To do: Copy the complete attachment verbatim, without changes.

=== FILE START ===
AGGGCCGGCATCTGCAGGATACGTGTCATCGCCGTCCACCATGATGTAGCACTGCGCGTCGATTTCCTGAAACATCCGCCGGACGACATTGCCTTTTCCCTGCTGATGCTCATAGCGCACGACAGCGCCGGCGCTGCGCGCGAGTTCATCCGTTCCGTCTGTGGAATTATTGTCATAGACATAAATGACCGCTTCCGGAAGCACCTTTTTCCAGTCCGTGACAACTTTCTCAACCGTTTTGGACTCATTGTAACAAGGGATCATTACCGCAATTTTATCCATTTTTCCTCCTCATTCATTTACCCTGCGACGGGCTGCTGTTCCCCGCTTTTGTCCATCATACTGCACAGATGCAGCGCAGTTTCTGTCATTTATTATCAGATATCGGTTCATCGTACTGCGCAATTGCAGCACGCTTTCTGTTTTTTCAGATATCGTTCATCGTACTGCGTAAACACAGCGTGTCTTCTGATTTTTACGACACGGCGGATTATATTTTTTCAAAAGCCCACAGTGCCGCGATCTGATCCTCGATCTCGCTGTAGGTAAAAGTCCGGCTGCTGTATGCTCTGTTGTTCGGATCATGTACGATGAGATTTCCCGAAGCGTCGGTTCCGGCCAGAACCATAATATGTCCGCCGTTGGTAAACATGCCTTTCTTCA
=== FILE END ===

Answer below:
AGGGCCGGCATCTGCAGGATACGTGTCATCGCCGTCCACCATGATGTAGCACTGCGCGTCGATTTCCTGAAACATCCGCCGGACGACATTGCCTTTTCCCTGCTGATGCTCATAGCGCACGACAGCGCCGGCGCTGCGCGCGAGTTCATCCGTTCCGTCTGTGGAATTATTGTCATAGACATAAATGACCGCTTCCGGAAGCACCTTTTTCCAGTCCGTGACAACTTTCTCAACCGTTTTGGACTCATTGTAACAAGGGATCATTACCGCAATTTTATCCATTTTTCCTCCTCATTCATTTACCCTGCGACGGGCTGCTGTTCCCCGCTTTTGTCCATCATACTGCACAGATGCAGCGCAGTTTCTGTCATTTATTATCAGATATCGGTTCATCGTACTGCGCAATTGCAGCACGCTTTCTGTTTTTTCAGATATCGTTCATCGTACTGCGTAAACACAGCGTGTCTTCTGATTTTTACGACACGGCGGATTATATTTTTTCAAAAGCCCACAGTGCCGCGATCTGATCCTCGATCTCGCTGTAGGTAAAAGTCCGGCTGCTGTATGCTCTGTTGTTCGGATCATGTACGATGAGATTTCCCGAAGCGTCGGTTCCGGCCAGAACCATAATATGTCCGCCGTTGGTAAACATGCCTTTCTTCA